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India to see highest salary hikes in APac

April 07, 2009 15:45 IST
India is expected to see the highest salary increases among nations in the Asia-Pacific region, of around 10.8 per cent this year, due to the huge demand for talent in the country, despite the global economic crisis severely impacting overall wage increments in the region, a study says.

According to the Salary Trends survey by global HR consultancy ECA International, pay hikes in the Asia-Pacific region are expected to average at 4.8 per cent in 2009, a drop of 30 per cent from last year's 6.9 per cent increases.

The declining overall trend in pay hikes notwithstanding, some Asian countries, including India, Vietnam and Indonesia, may still see big increases in 2009, the study revealed.

"Wage increases in India are expected to be the highest at 10.8 per cent, followed by Vietnam (10.6 per cent), the only location in the region where rises are still higher than last year, and Indonesia (9 per cent)," the global HR consultancy ECA survey stated.

ECA regional director Asia, Lee Quane said, "There is still a huge demand for talent in India (that) is keeping pay increases high despite (the) current economic situation. While, in Vietnam and Indonesia persistently high levels of inflation are keeping increases up."

The survey stated that pay rises across Asia-Pacific are down 40 per cent from hikes predicted prior to the global economic crisis and almost one-third of firms surveyed are planning to put salary increases on hold. Further, salaries in Japan, Taiwan, Hong Kong and Singapore have recorded the biggest downward adjustments in 2008.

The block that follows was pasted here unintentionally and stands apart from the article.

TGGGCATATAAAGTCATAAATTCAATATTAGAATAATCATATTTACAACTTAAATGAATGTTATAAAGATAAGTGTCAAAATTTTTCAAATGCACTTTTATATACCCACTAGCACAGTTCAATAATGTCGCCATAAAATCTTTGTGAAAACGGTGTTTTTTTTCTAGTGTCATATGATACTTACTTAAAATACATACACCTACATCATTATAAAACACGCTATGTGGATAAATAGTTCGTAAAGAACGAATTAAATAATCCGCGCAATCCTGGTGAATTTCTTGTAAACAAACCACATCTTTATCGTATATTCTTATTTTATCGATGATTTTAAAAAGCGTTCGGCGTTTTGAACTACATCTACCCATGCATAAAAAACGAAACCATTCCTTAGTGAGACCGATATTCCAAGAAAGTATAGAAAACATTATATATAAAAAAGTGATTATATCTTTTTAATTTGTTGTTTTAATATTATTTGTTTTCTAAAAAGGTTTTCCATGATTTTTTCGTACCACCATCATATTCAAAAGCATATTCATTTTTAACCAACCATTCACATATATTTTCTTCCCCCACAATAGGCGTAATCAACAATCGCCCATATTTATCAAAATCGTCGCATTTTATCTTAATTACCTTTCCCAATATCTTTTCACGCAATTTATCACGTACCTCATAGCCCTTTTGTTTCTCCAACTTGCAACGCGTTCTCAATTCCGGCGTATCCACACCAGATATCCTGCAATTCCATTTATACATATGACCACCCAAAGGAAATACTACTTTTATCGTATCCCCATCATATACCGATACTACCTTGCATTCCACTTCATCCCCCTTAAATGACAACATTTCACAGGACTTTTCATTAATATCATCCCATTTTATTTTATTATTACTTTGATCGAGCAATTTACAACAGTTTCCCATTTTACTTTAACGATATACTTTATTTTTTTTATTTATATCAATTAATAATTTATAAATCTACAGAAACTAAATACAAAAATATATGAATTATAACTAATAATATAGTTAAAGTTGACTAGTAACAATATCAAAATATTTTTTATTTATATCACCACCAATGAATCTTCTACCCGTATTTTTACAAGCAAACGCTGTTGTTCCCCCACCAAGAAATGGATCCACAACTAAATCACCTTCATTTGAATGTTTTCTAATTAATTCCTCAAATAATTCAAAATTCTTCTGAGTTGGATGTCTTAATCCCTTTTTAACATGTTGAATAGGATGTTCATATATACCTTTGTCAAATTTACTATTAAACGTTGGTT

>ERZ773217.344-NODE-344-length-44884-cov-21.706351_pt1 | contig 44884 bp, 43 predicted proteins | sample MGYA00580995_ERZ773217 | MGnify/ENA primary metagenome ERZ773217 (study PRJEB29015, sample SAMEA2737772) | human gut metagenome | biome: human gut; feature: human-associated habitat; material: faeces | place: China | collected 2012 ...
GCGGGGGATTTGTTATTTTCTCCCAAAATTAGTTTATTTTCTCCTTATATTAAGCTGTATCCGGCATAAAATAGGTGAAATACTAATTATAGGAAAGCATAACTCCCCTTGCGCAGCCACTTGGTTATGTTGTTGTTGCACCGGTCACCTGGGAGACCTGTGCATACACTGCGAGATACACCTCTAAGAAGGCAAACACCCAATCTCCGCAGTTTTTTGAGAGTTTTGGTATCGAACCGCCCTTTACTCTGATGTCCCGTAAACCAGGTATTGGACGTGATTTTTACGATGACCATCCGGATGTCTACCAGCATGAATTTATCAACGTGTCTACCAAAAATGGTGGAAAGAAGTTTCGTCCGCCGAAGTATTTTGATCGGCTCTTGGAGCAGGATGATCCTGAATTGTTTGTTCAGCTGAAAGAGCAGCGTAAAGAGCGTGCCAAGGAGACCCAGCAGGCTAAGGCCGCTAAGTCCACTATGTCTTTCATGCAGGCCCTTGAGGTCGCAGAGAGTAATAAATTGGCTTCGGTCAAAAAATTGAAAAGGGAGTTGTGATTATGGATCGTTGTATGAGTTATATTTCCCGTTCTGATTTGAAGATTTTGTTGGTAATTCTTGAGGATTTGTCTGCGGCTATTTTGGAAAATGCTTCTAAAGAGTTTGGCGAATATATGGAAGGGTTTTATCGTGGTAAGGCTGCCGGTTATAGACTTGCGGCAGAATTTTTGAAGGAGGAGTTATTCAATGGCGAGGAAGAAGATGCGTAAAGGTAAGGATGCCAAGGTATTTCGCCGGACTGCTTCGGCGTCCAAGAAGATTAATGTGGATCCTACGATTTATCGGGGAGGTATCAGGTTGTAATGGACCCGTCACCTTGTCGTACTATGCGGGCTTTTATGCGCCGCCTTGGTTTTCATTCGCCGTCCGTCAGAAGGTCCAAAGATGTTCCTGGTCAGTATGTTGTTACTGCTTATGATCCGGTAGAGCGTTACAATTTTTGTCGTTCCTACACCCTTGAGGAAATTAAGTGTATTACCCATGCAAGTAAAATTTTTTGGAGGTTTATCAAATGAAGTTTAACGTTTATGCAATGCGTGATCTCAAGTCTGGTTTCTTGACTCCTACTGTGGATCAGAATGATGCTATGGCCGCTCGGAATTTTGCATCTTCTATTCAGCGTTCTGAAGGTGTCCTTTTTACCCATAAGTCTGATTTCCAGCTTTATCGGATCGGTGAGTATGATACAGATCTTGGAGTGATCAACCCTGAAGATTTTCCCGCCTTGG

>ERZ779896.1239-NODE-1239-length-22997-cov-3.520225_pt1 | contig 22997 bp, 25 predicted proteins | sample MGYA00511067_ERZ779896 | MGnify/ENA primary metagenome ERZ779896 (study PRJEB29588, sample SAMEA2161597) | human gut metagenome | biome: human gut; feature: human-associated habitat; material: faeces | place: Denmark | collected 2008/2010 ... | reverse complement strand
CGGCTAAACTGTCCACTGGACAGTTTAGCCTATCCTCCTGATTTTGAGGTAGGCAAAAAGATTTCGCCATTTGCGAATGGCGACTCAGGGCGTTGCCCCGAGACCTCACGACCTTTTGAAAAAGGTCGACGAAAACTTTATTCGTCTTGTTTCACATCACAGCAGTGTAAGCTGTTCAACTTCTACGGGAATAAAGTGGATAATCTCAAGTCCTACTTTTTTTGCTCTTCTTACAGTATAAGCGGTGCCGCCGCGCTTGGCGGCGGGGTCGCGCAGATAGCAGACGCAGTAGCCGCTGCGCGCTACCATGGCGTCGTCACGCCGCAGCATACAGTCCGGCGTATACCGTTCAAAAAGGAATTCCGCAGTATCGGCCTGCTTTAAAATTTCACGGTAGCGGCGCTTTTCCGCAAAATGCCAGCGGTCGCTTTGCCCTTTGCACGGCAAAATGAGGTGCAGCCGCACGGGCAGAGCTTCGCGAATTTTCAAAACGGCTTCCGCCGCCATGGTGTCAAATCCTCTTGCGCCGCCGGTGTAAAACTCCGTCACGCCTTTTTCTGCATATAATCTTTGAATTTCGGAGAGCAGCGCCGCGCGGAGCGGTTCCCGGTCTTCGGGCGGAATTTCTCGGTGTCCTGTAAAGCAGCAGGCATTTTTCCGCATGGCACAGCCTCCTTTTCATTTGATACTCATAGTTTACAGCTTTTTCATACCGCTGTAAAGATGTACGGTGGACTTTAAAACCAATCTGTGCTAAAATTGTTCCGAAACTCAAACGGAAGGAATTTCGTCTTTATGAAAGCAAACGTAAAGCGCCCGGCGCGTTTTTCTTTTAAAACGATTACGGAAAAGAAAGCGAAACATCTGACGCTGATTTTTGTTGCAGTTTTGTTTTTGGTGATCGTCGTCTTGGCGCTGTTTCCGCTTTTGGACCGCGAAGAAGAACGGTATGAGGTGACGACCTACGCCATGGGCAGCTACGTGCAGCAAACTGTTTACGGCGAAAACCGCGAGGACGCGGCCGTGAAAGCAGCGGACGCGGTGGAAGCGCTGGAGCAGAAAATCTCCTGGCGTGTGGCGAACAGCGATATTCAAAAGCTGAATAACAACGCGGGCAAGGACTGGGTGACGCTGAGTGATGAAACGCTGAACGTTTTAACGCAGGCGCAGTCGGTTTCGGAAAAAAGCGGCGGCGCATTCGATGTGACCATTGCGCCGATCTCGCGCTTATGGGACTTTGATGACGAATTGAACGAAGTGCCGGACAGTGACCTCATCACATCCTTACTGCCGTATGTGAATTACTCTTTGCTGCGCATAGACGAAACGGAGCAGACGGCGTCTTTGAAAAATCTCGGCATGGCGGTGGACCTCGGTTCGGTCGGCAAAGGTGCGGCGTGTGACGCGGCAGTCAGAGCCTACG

"Asia Pacific has been severely affected by the economic downturn and this is reflected in their planned salary reviews for 2009," Quane said.

Just over six months ago, companies operating in Japan had forecast salaries increases by a relatively healthy 2.8 per cent, but now half the companies surveyed have stated they would be freezing pay, the report stated.

ECA Salary Trends survey is conducted annually for over 50 countries, but it was re-run to monitor how changing economic conditions have affected companies' business plans since the study was first conducted in September.

Salary increases worldwide are expected to fall to around 4.7 per cent from last year's 6.2 per cent average as firms look towards cost cutting in response to the economic crisis.

In 2008, a range of factors like rising inflation, the competition for talent in many markets and healthy level of economic growth meant high salary hikes by firms, Quane said.

However, the economic upheaval since last September has prompted many firms to revise salary hikes significantly from previous predictions. Globally, firms revised their forecasts downward by more than a third on an average, he added.

Globally South American countries, Venezuela and Argentina, top the charts for expected salary increases, while India is at the third place.

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